Amazon.com Inc., the largest North American online retailer, continues to see increased traffic to its site even as statewide stay-at-home orders lift and stores reopen. In July, site traffic was up 28.1% compared with February 2020 and up 8.7% year over year, according to Digital Commerce 360’s analysis of traffic data from web measurement firm SimilarWeb. It’s important to note that traffic is up year over year despite Amazon postponing its annual Prime Day sales event, which was held in July 2019, to the fall in 2020.

We compared monthly traffic to the same month the previous year as well as to February 2020. This allows us to compare shopper behavior right before the pandemic hit the U.S.

advertisement

Looking at Amazon’s traffic growth month over month, June total site visits were down 5.4% compared with May—the only month since February that declined. July bounced back up 8.7% compared with June traffic.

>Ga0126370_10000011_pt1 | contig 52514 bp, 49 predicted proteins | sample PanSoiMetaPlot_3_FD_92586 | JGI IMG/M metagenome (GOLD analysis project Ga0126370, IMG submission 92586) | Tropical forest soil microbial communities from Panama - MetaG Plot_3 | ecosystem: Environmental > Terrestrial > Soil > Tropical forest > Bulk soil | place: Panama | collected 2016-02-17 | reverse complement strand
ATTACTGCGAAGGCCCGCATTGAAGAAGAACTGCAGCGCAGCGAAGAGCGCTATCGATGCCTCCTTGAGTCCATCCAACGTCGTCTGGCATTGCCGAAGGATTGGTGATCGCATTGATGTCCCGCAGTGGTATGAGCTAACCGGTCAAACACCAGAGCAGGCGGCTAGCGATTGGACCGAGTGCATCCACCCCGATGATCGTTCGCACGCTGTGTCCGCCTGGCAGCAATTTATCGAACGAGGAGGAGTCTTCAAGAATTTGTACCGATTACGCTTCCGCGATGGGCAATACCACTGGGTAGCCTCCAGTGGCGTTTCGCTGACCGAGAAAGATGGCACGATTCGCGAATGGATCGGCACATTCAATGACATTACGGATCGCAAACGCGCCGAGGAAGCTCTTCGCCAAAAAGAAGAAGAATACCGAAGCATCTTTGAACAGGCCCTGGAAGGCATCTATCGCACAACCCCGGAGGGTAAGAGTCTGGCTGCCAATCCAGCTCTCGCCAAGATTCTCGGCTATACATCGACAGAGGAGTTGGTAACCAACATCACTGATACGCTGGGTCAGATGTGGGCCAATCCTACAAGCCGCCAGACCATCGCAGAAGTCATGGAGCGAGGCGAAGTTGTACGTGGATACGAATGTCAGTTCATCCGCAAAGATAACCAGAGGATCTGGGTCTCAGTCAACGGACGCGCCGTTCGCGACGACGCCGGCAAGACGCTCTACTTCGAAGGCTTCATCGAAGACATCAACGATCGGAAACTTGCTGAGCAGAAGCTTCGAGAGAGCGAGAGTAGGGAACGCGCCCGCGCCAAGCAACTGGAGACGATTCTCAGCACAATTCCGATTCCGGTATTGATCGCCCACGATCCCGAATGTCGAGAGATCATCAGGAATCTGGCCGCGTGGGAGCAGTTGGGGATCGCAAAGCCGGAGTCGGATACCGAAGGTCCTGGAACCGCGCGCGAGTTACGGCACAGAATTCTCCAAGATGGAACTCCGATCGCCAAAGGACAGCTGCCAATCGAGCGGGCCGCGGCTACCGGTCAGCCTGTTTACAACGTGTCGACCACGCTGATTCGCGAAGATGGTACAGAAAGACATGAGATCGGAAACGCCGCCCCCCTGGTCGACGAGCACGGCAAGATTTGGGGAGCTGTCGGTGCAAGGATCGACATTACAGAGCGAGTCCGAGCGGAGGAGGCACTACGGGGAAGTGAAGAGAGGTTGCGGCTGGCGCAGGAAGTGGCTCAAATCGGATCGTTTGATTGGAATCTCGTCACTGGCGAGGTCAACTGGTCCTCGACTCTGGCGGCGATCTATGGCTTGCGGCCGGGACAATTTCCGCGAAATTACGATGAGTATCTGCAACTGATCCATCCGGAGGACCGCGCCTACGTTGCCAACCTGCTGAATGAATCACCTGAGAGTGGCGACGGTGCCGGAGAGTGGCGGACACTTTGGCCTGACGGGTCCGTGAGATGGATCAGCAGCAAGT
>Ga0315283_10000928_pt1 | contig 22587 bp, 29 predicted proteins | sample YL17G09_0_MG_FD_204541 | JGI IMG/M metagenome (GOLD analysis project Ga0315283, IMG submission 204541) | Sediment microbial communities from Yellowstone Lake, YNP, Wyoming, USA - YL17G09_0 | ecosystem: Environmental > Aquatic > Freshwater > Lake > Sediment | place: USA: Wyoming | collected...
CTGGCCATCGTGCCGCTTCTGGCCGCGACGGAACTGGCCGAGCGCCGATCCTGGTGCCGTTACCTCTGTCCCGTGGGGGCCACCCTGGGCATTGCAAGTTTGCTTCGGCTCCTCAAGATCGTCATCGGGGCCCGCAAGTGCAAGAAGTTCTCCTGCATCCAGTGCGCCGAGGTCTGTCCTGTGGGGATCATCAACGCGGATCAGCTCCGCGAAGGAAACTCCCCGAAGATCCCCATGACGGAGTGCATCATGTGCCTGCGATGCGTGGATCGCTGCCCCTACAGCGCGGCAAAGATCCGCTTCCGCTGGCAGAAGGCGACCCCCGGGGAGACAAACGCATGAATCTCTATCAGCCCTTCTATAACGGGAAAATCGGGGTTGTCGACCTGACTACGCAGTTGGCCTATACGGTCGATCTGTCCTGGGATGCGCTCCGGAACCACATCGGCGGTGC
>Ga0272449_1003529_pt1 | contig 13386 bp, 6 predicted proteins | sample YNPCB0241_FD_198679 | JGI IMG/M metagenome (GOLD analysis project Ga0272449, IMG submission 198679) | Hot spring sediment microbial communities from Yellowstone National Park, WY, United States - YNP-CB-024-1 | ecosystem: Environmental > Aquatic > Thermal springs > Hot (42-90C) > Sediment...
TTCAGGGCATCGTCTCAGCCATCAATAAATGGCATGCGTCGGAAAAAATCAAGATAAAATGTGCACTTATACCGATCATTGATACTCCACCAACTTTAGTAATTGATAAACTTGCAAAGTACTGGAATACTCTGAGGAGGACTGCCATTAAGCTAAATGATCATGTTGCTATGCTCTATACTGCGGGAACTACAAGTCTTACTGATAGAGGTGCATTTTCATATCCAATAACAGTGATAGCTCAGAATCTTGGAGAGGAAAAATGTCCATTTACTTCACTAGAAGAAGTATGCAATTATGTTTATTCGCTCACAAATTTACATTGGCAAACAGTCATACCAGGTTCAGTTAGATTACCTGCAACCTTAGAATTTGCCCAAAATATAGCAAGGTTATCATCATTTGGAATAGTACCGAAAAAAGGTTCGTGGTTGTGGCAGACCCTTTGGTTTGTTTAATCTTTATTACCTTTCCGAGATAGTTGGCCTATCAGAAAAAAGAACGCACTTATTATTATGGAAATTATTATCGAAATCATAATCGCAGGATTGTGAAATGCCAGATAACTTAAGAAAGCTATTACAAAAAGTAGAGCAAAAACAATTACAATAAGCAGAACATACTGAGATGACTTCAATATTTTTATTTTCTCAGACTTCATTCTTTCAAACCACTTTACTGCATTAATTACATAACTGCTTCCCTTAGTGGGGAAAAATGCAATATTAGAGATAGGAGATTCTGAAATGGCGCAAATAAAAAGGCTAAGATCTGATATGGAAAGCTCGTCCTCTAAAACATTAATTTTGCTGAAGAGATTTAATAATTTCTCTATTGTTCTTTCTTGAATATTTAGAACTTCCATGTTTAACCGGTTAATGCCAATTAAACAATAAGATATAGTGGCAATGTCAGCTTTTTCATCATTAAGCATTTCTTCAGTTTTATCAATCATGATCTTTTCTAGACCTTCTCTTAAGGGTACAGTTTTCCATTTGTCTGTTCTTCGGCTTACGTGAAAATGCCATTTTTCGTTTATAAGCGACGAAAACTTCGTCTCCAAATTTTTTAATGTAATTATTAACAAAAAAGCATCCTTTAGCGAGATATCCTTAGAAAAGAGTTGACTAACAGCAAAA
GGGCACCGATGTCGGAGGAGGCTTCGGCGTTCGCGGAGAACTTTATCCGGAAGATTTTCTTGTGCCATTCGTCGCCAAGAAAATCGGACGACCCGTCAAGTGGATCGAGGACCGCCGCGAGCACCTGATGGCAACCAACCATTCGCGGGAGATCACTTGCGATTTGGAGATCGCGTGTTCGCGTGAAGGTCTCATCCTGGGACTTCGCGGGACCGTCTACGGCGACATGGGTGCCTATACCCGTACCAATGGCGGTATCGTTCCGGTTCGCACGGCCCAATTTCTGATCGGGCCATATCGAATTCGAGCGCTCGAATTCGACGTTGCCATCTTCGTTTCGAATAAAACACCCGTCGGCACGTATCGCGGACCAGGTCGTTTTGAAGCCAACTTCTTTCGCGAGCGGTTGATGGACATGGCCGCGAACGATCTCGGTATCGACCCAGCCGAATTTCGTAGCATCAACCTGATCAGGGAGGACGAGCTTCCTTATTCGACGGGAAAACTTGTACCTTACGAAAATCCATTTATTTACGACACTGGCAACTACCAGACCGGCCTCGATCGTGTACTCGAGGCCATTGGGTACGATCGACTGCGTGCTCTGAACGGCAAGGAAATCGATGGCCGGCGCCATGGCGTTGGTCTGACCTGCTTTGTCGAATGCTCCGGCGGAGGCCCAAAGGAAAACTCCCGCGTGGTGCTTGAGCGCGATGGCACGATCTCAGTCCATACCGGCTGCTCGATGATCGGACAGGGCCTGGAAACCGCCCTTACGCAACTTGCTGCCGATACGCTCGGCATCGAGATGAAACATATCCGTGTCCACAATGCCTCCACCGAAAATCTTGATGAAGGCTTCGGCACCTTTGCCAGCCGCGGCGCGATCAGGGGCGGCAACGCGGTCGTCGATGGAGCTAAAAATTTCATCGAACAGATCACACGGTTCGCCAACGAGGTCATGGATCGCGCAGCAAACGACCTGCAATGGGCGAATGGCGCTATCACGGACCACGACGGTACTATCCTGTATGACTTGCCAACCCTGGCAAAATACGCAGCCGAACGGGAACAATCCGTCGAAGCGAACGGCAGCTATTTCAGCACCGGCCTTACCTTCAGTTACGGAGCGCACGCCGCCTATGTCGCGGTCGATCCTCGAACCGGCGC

Amazon Marketplace

U.S. marketplace sellers sold 3.4 billion products in the last 12 months ended May 31—a time period that includes the start and height of the coronavirus pandemic. Over the same period, Amazon’s marketplace sellers averaged $160,000 in annual sales, compared with $100,000 in the same period a year prior, Amazon reported in its annual Small Business Impact report.

Since mid-March, marketplace sellers hit “record sales,” Amazon reports. While the company didn’t specify U.S. sales figures, it did say marketplace products account for more than 50% of all units sold on Amazon, and marketplace sales continue to outpace first-party sales. (First-party items are inventory owned by Amazon, including its private-label goods and products Amazon purchased from retailers and brands.)

advertisement

For more data and insights on how the coronavirus has impacted large retail, purchase the latest editions of Digital Commerce 360’s Online Apparel, Online Marketplaces and Online Food reports. DC360 Gold and Platinum members get immediate access to all three reports as part of their membership. Reports can be purchased individually for $399. View all Digital Commerce 360 reports available for purchase here

 

Favorite